By Andrea Castillo, JMI Intern & Florida State University Senior in Political Science & Economics
The harsh effects of this prolonged recession are starting to noticeably affect the daily operations of the public sector on both the federal and state level. Just as private sector firms were faced with the grim realities of downsizing and cost-cutting following the financial crash of 2008, government administrators and public employees alike find themselves rocked by rumors of pension reform and accountability measures on an almost daily basis.The visceral emotional responses and endless protests that were evoked in Wisconsin upon Gov. Scott Walker’s decision to require public employees to contribute 8% of their salaries into their personal pension accounts provided some sure-to-be award-winning coverage for media outlets and talking heads, but unfortunately very little discussion has been devoted to the actual substance of the governor’s policy.Florida has been fortunate to have staved off any immediate public pension crises for the time being, but it is imperative that we, as a state, take precautionary measures now–the current conditions of Florida’s public pension system are eerily similar to those of Wisconsin’s public pension system only one short year ago. If our policy-makers recognize the early warning signs of a potential problem with the public pension system in its infancy, our state can effectively prevent a Wisconsin-style crisis to the benefit of public employees and taxpayers alike.Although media outlets frequently mischaracterize the issue of pension reform as “a reduction in public sector benefits,” the real problem that states around the nation are facing has to do with the administration of pension payments instead of a net reduction in general benefits.According to a report that was published by JMI Senior Fellow Dr. Randall Holcombe earlier this year, many municipal governments in Florida are wrestling with the problem of underfunded pension liabilities. For a host of different reasons, including diminished rates of return on investments in a shaky stock market, increases in pension payouts beyond the original assumed amount, and routine changes in employees’ final salaries, these pension funds risk certain insolvency unless action is taken in the present.Instead of pointing fingers to absolve blame or simply ignoring these early warning signs in the hopes of avoiding a challenging legislative debate, Florida policymakers can make a few immediate reforms that would greatly alleviate our pension problems. Following are two of the many practical and equitable proposals that reform-minded Floridians have already brought to the table:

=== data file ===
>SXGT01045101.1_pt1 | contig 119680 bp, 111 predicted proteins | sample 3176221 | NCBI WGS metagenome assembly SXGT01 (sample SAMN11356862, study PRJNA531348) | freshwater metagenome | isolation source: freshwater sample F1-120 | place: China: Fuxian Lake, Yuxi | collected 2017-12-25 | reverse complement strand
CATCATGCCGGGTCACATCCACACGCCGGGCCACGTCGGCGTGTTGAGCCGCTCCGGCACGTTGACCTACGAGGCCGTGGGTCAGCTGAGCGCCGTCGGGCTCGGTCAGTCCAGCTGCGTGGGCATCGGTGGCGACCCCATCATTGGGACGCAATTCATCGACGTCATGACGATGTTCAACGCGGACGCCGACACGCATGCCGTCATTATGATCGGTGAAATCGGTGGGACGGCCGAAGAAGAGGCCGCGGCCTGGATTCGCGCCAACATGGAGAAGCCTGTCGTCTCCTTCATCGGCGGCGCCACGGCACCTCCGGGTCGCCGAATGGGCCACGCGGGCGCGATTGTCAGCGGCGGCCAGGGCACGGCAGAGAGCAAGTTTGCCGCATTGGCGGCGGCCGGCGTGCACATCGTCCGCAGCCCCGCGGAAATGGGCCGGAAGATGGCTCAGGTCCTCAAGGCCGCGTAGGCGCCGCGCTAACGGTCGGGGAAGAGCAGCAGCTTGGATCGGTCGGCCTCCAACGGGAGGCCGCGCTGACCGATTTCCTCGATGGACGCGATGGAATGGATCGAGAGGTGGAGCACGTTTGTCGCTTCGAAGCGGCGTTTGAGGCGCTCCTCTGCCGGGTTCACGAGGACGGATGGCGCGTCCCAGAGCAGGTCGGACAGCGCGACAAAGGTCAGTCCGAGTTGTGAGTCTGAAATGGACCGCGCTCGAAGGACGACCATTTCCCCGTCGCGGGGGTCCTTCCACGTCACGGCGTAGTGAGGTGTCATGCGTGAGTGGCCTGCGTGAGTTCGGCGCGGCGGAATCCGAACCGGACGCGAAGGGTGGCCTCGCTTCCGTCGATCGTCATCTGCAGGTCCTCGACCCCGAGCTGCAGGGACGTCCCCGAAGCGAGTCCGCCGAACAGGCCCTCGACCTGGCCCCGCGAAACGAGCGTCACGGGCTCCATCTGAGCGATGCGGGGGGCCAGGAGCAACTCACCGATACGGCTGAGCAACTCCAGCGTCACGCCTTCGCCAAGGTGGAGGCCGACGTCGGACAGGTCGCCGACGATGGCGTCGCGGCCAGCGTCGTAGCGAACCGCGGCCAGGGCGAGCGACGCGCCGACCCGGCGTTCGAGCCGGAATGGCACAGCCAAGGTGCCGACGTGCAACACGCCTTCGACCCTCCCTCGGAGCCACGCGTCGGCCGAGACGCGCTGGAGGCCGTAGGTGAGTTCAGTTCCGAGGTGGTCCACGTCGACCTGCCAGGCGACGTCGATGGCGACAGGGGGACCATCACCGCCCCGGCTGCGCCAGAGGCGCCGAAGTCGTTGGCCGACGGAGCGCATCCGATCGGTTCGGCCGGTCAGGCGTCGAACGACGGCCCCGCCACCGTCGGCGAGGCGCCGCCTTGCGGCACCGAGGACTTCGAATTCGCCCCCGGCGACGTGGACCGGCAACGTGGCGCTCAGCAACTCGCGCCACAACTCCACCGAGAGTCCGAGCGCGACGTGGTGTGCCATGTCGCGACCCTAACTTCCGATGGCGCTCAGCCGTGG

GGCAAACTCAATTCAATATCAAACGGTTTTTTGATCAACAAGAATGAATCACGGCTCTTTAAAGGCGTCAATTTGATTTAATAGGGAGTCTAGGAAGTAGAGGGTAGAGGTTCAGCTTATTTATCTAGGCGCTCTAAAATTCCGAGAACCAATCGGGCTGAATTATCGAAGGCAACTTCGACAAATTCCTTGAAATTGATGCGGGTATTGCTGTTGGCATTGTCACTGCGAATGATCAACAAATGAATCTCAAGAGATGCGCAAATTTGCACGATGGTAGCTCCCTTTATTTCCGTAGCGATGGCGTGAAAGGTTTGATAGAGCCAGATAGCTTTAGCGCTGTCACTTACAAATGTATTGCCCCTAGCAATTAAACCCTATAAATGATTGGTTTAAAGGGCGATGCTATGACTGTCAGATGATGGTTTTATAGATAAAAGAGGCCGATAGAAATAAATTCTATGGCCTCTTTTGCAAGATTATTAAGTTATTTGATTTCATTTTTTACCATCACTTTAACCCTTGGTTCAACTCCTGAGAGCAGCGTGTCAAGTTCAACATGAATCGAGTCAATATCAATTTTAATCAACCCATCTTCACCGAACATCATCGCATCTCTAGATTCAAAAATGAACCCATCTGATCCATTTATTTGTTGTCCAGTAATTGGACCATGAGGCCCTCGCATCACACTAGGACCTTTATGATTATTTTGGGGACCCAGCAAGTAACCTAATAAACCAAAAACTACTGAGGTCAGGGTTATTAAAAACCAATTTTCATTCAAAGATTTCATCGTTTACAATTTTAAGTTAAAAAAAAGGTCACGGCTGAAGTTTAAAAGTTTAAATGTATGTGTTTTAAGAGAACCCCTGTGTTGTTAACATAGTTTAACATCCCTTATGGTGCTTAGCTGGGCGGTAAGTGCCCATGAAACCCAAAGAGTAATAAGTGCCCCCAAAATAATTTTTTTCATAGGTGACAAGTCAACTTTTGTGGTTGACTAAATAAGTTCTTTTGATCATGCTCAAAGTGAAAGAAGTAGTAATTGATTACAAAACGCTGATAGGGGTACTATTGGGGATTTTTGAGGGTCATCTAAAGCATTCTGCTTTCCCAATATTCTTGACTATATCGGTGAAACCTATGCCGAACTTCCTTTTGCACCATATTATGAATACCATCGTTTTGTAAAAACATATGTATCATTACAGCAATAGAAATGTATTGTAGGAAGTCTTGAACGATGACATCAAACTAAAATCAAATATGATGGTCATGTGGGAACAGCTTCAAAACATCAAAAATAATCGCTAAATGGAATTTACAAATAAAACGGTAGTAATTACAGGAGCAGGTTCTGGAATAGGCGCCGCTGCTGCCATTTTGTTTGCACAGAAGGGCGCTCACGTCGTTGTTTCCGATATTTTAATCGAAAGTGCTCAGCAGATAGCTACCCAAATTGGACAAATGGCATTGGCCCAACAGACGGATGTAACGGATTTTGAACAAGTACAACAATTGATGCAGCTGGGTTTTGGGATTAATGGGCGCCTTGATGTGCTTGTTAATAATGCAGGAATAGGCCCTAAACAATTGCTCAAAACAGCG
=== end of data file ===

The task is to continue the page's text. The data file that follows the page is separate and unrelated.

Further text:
First, the state government can encourage municipal governments to begin offering 401k-style “defined contribution” plans to new government employees and cease to offer the “defined benefit” packages that were previously gifted to public workers.
Second, local governments that wish to continue granting the “defined benefit” packages that are currently at risk for insolvency should be encouraged to shift these plans to the state-run Florida Retirement System (FRS). Although some of the same incentives problems that currently exist on the local level will also exist on the state level with the FRS, the FRS is better positioned to withstand shocks to its assets because it is a much larger system than the pension fund for any one municipality.
When addressing this issue, it is imperative that policymakers on both sides of the spectrum maintain the decorum to leave their biases and assumptions outside of the legislative chambers and focus on implementing positive change. The nation as a whole is presently fixated on the issue of public sector spending and citizens of every state are quick to take a stance on one side of the issue or another.Given the passionate responses from this country-wide discussion, some of the popular rhetoric that has been repeated on the national level will undoubtedly be utilized in the struggle to reform Florida’s public pension system. It is my hope that Florida’s leaders will refrain from indulging in petty political posturing so that they may focus on developing a bipartisan and practical solution to a non-partisan Florida problem.